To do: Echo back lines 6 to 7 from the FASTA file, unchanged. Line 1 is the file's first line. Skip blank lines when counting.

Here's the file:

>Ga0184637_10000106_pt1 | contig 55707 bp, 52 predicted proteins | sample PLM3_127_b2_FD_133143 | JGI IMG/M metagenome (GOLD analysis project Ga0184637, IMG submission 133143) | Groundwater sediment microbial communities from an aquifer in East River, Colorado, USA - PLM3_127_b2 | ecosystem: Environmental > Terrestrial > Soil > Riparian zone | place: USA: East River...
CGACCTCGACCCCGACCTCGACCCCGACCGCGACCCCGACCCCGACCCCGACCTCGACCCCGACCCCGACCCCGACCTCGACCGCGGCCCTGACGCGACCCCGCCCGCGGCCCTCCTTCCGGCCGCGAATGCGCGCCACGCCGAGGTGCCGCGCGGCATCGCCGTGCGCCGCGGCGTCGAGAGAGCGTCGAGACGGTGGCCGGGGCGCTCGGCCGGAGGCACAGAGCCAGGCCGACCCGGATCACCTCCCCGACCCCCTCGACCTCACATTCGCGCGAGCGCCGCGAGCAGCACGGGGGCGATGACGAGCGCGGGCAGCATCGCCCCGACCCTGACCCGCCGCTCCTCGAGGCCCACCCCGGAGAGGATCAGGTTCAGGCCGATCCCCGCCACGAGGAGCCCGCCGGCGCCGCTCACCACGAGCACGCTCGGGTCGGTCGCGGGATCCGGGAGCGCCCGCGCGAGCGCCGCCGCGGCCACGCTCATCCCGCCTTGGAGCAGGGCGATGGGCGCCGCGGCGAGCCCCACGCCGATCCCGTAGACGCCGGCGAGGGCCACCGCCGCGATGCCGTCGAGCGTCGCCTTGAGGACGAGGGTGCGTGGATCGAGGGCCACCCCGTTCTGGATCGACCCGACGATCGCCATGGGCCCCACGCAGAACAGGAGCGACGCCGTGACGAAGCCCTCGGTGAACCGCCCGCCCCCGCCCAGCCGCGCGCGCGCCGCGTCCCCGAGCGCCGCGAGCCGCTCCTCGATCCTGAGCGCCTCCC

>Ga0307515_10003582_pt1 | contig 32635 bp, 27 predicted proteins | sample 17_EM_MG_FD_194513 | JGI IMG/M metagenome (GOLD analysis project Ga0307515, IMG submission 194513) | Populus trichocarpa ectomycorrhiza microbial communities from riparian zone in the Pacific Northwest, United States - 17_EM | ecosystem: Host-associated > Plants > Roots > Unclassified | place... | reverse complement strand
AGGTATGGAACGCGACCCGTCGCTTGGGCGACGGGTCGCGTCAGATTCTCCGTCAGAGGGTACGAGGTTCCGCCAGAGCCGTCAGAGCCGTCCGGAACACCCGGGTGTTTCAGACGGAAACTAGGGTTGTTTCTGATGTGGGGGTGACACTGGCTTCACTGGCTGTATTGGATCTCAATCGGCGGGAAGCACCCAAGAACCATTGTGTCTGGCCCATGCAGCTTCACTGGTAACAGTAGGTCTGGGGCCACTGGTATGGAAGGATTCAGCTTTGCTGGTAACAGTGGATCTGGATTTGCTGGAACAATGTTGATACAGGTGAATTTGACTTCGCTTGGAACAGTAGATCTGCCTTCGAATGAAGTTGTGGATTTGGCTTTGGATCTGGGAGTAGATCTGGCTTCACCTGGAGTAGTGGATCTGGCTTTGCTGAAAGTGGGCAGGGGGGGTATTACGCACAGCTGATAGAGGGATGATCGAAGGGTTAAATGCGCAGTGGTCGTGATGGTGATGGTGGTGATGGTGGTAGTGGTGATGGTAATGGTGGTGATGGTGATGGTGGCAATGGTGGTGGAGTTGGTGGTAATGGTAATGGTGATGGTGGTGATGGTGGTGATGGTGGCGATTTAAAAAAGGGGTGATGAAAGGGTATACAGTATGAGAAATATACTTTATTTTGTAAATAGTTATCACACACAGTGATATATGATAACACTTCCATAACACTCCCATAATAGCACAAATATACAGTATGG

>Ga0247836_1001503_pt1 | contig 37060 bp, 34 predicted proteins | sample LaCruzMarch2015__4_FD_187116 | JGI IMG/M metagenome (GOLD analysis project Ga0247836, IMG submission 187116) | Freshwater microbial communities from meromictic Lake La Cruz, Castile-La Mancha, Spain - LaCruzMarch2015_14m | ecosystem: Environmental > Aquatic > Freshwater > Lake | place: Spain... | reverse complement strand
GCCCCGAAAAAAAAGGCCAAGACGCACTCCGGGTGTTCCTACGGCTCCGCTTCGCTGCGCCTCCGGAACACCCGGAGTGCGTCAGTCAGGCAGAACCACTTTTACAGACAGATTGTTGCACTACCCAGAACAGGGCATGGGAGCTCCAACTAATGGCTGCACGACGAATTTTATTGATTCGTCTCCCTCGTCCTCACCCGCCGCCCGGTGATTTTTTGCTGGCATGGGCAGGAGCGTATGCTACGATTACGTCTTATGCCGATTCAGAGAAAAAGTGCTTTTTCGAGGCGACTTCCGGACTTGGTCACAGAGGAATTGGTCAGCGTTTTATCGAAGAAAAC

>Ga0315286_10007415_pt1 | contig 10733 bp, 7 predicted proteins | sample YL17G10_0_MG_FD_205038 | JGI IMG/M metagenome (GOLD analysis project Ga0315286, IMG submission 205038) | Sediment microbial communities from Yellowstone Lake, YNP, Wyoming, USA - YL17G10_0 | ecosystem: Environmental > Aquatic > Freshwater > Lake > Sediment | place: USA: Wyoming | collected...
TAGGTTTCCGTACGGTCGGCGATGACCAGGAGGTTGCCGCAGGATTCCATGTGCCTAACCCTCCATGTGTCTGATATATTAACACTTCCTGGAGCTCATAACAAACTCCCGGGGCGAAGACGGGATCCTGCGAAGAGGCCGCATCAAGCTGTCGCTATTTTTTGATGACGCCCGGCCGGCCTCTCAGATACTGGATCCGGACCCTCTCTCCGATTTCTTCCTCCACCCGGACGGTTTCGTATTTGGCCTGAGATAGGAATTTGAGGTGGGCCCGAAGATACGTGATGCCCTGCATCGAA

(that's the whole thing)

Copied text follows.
GCCCCGAAAAAAAAGGCCAAGACGCACTCCGGGTGTTCCTACGGCTCCGCTTCGCTGCGCCTCCGGAACACCCGGAGTGCGTCAGTCAGGCAGAACCACTTTTACAGACAGATTGTTGCACTACCCAGAACAGGGCATGGGAGCTCCAACTAATGGCTGCACGACGAATTTTATTGATTCGTCTCCCTCGTCCTCACCCGCCGCCCGGTGATTTTTTGCTGGCATGGGCAGGAGCGTATGCTACGATTACGTCTTATGCCGATTCAGAGAAAAAGTGCTTTTTCGAGGCGACTTCCGGACTTGGTCACAGAGGAATTGGTCAGCGTTTTATCGAAGAAAAC

>Ga0315286_10007415_pt1 | contig 10733 bp, 7 predicted proteins | sample YL17G10_0_MG_FD_205038 | JGI IMG/M metagenome (GOLD analysis project Ga0315286, IMG submission 205038) | Sediment microbial communities from Yellowstone Lake, YNP, Wyoming, USA - YL17G10_0 | ecosystem: Environmental > Aquatic > Freshwater > Lake > Sediment | place: USA: Wyoming | collected...